I spoke, last week, to a client dealer of mine in the Mid-West. He is considering working with SFA and our new financing program. During that conversation, he told me that he had just contracted with a roofing contractor to partner in the sales and installation of rooftop solar panels. That unexpected comment left me momentarily speechless. Most of us are aware that Vivint is a major player in Solar as well as the second largest alarm company behind ADT. Many also probably think Solar is also like being in the Lock and Key industry. Perhaps, but the necessary business scale for solar is significantly larger.
Will rooftop solar save or cost more money than gas generation?
Major utilities and supporters of large solar farms look to that technology rather than rooftop solar to be the transfer agent to increase our use of renewable energy. Chris Clack, an energy systems researcher, has a different approach. His (and his co-authors) recently released report suggests that eliminating nearly all of models the earths fossil fuel power generation and replacing it with roof-top and local solar plus batteries would generate a savings of $473 billion. Upon reflection, this should not be a surprise. Solar and battery technology have developed dramatically over the last 10-15-years. Clack’s computer model contains 10,000 more data points than traditional models and requires him to run his custom computer system for 5 days to get his results. One of the reasons is the significant investment that has gone into the grid, that interconnecting mass of wire that transports our energy kilowatts from generating stations to each home and business. Yes, that same grid that has been shown to start fires in our national forests. His report further shows that if we had a national policy to reduce fossil emissions in 2050 by 95%, the savings from rooftop and local solar would amount to $301 billion. When Clack optimized his smaller-scale model, he found that the cheapest way to reduce emissions is to build $247 gigawatts of rooftop and local solar (approximately 20% of our current generating capacity). Here consumers would save $473 billion of when compared to what electricity would normally cost. When Clack had his system mimic traditional models that favor Solar and wind renewable sources, he found that consumers would pay $385 billion more for power over the next 30 years. For truth and clarity, it is important to note that Clack’s research was funded by several pro-solar foundations.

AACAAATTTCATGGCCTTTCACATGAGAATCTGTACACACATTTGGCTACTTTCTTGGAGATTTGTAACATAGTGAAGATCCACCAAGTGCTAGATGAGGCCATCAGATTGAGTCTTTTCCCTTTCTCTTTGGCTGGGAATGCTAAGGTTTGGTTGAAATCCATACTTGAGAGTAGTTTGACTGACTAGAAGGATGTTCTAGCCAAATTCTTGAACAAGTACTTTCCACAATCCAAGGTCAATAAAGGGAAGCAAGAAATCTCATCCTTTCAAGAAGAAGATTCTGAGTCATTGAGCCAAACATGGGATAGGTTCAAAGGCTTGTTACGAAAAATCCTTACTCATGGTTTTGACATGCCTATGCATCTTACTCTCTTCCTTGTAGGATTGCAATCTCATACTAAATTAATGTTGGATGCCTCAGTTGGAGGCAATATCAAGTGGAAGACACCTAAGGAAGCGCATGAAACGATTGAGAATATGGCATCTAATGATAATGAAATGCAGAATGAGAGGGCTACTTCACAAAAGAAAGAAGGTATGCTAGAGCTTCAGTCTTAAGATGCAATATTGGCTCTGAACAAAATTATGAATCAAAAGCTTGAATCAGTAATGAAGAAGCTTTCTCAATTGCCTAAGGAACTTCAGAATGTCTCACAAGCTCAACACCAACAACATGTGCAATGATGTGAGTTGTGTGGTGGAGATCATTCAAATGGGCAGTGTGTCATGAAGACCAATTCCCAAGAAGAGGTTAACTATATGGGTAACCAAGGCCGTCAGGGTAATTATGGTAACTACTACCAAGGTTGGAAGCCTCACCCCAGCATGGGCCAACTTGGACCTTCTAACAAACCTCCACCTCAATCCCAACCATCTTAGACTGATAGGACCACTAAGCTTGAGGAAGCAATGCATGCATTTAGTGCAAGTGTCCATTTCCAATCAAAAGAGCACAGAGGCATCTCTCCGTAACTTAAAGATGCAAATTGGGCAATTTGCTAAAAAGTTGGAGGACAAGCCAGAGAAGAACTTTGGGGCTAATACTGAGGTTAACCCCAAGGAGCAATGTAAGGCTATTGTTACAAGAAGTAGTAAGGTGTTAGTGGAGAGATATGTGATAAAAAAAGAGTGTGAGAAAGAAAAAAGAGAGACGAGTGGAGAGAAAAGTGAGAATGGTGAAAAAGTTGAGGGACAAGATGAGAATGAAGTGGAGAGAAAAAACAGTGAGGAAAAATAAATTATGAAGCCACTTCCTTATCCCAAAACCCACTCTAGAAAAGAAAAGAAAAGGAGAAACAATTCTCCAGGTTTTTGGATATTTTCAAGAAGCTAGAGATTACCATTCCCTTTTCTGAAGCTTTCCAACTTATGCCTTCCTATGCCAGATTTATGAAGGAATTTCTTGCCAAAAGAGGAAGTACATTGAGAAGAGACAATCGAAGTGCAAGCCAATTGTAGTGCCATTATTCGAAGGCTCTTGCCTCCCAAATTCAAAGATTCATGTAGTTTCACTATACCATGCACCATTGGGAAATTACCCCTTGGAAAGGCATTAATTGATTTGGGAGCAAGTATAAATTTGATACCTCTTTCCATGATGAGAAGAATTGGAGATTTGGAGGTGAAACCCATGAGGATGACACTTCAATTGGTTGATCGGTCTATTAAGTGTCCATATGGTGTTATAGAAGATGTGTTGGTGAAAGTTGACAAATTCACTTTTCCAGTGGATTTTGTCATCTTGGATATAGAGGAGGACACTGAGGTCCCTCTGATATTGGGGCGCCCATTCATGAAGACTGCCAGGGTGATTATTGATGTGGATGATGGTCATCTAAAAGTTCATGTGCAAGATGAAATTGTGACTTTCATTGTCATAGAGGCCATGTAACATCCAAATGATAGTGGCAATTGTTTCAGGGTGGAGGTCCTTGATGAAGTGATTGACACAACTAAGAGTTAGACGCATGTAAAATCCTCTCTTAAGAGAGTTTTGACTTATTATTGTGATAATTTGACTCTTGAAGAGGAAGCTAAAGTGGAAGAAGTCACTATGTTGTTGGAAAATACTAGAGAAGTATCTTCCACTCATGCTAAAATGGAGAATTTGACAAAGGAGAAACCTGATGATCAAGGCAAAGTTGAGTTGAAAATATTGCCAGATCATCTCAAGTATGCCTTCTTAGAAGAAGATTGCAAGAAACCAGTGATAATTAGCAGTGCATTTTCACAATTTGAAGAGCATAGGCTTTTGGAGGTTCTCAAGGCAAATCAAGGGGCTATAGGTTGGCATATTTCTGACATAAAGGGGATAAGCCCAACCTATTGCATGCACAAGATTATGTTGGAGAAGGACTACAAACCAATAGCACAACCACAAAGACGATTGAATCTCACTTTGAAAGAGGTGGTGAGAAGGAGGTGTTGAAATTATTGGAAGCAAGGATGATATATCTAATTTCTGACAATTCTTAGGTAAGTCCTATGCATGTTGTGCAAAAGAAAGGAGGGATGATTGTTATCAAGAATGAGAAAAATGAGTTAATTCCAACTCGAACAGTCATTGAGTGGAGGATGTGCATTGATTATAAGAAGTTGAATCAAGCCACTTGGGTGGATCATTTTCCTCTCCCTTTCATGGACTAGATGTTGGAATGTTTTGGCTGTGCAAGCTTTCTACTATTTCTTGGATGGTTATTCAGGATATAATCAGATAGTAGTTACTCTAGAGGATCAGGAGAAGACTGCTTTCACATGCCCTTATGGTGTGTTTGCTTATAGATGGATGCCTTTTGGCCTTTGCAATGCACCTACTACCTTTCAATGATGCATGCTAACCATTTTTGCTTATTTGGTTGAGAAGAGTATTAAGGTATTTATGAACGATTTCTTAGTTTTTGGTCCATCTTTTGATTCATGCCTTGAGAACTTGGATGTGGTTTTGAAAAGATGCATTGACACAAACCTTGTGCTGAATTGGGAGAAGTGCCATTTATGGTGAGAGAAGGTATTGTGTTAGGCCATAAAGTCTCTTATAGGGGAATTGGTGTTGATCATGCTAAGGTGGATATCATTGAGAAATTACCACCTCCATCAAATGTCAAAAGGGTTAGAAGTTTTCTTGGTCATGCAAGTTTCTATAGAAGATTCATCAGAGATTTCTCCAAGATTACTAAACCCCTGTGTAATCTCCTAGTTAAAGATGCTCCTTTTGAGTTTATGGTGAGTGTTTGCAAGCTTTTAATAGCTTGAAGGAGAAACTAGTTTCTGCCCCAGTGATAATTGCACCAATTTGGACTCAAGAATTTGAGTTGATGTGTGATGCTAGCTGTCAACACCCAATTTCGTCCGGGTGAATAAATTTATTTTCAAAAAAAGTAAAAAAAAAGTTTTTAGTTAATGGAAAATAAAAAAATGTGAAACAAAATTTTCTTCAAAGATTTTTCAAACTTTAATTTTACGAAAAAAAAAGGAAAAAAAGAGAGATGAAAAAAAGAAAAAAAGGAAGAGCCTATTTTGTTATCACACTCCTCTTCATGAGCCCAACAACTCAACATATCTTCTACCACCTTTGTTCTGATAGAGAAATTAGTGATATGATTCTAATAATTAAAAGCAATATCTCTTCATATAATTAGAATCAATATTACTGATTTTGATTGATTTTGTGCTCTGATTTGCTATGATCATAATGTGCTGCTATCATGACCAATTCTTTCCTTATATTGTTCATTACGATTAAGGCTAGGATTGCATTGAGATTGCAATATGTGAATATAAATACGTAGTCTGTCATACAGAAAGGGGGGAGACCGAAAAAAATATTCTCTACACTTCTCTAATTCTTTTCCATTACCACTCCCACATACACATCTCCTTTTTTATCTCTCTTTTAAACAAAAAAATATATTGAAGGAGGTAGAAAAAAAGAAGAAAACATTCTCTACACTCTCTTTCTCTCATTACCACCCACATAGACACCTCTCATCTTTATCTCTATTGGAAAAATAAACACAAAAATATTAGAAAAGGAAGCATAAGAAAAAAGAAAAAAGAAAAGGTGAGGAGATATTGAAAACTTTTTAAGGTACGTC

Jesse Jenkins, a Princeton researcher, focused his doctoral dissertation on the same issues that Clack is trying to answer. His results, trying to answer the same questions as Clack’s, were not as optimistic, but were still encouraging. He felt that large solar and wind farms were a cheaper way to generate Kilowatts. His report, as lead author of Net-Zero America, also reached the same conclusion, that we could achieve zero emissions by 2050.
What are some of the other factors to be considered?
Before we try to answer any questions, there are several other factors to be considered. The first is the cost of rooftop solar. The cost of this technology has been reduced to where it is arguably close to fossil fuel generated kilowatts, but it also requires batteries to store the rooftop power through the night, cloudy days, and major storms. Battery technology for roof top and solar farms has also improved, but not to the same extent as solar itself. How about the Grid? Virtually the entire country is interconnected with a power grid that is both a marvel and a danger. The maintenance cost on this grid is enormous and the actual loss of power in the transmission is significant. When wind and storms develop, the reliability of the grid is suspect. This article is being written through several power outages. It does not seem that there will be significant movement to solar rooftop until there is a government subsidy to encourage utility participation in the process. The subsidy that the automobile industry has received and is still earning is evidence that technology will follow the dollars. This massive technology shift is a U.S.A. opportunity which will provide employment and value to our economy beyond the greening of our power system. Next month, we will discover how the Vivint example may be one worth following.
Tony Smith is a Past President of the CAA and a former member of the Board of ESA. He is the Founder, President and CEO of Security Funding Associates, a leading industry financial services firm. He may be reached at firstname.lastname@example.org or (855) 723-2229.